We’ll keep it brief here.
The front of the pack is made from a 300D Dual-Diamond Heather Ripstop, which sounds more complicated than it is. Ripstop fabric, as the name implies, stops rips from spreading if one occurs. The rest of the pack is made from a 500D Polyester, with some parts having an additional RPVB Coating.
The RPVB coating is made from the plastic of shatter-proof glass harvested from landfills, which not only is a solid environmental win but makes for a great weather-resistant coating. It’s also totally badass—you’re wearing a fanny pack made of shatter-proof glass, people! #NotYourDadsFannyPack
Okay, let’s talk about how comfortable this waist pack is to wear (and, yes, we consider comfort a feature). We were initially wary, especially since the strap isn’t padded, but that wariness faded on day one. We’re pretty sure if you were to weigh this pack down with rocks it would dig into your skin, but we’ve had no complaints when it’s at a reasonable weight.
We love how the pack contours to your waist and doesn’t stick out. Plus, the waistband—which is adjustable up to 56 inches—ensures a good fit around your waist. There are some strap keepers to help keep everything tidy, but the strap can still get messy if you have a smaller waistline. If that’s the case, the folks at Eagle Creek suggest cutting the strap and sealing the end with a lighter.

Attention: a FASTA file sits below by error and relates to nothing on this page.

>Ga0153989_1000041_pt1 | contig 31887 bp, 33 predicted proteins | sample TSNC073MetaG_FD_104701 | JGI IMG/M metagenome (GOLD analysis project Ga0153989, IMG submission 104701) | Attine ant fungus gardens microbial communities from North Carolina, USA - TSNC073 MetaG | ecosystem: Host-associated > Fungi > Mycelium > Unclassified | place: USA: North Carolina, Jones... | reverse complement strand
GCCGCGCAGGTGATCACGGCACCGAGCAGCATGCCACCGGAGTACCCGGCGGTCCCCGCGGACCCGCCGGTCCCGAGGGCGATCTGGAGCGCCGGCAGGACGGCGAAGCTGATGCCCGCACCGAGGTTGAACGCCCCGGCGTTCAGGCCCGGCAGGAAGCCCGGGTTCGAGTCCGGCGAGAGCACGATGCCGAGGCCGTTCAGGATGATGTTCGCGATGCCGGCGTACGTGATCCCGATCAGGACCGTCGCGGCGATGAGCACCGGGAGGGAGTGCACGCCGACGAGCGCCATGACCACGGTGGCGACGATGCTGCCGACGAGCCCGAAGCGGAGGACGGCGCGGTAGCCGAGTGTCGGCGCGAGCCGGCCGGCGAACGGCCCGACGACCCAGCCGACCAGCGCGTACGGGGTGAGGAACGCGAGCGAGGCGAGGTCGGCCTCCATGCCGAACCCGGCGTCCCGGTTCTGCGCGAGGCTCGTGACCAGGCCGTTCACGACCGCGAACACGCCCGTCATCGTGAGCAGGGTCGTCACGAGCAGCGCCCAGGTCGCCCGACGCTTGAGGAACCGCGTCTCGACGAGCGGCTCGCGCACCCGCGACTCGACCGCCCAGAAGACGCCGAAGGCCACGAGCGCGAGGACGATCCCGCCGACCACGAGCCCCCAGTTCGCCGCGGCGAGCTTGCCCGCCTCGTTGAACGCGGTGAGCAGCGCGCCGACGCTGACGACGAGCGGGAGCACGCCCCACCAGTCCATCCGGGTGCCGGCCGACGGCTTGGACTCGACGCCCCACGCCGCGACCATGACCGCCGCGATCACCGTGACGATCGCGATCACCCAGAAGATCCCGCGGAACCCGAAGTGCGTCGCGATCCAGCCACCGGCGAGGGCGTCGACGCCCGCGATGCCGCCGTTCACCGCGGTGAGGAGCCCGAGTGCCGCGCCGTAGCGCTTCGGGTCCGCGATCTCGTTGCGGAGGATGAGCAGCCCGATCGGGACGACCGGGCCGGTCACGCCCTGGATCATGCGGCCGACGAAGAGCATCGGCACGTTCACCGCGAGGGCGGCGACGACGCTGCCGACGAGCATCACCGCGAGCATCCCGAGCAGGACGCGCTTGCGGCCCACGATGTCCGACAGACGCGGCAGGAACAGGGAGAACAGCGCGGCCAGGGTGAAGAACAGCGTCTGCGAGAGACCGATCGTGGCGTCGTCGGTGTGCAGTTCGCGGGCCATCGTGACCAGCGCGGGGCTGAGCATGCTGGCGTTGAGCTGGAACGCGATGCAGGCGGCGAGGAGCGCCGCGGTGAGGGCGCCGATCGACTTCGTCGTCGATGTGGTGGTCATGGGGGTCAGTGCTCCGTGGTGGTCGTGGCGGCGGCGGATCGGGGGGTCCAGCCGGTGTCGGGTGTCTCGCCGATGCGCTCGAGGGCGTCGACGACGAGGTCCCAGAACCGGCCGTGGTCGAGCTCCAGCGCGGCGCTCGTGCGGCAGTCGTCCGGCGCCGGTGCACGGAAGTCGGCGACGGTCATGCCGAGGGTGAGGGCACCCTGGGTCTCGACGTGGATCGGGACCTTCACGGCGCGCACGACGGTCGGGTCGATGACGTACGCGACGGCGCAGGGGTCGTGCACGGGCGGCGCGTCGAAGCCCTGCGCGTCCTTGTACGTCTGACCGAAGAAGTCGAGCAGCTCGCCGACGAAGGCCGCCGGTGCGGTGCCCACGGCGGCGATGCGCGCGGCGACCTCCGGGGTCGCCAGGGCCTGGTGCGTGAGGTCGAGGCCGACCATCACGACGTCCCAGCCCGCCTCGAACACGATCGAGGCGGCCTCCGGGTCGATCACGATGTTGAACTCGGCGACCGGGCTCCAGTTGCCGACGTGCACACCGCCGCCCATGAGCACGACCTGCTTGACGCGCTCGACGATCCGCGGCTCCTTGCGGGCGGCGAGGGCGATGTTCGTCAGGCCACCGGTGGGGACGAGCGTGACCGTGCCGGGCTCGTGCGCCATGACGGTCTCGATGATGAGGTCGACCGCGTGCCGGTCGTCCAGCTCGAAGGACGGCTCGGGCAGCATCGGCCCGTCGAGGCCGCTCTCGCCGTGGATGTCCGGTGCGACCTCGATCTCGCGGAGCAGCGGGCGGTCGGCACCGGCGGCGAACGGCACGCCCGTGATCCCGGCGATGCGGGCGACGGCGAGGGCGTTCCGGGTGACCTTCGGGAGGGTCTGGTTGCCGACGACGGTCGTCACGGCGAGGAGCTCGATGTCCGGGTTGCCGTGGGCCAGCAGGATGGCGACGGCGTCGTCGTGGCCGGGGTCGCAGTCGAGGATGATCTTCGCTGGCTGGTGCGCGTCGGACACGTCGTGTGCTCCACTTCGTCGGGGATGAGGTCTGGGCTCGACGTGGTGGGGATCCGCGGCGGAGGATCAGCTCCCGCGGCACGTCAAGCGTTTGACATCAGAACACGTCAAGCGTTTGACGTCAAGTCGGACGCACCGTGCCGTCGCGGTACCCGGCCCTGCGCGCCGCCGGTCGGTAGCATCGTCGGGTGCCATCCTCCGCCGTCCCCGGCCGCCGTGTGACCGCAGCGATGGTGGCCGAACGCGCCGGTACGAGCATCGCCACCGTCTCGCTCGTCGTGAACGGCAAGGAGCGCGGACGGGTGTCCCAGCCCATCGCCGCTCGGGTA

Besides the strap, the back panel is perfectly padded. And moisture-wicking! Of course, it’ll still get sweaty on those hot days, but nothing as bad as it could be. In fact, this waist pack is so comfortable we’ve never used the top handle to hang it up. We just keep it on. All the time. Even while we’re sleeping. (Are we joking or not? Who knows…)
You can also wear the waist pack across your body as a sling bag, but we’re not huge fans of this method since the buckle clips in the middle. But hey, it’s nice to have options.
Overall, we’ve been loving the Eagle Creek Wayfinder Waist Pack throughout our month of testing. It’s ideal for travel with great internal organization that’ll hold the essentials and then some. It also shines when it comes to air travel, as it can be worn with a larger backpack.
We have nothing to report as far as durability is concerned. Eagle Creek takes its craftsmanship seriously, and the pack still looks as good as new!
- The fleece-lined compartment is great for your smartphone or sunglasses.
- Great internal organization.
- The front of the pack seems to sag when it’s not at full capacity.
It’s much more comfortable to wear than we expected.
Everything looks great—no complaints.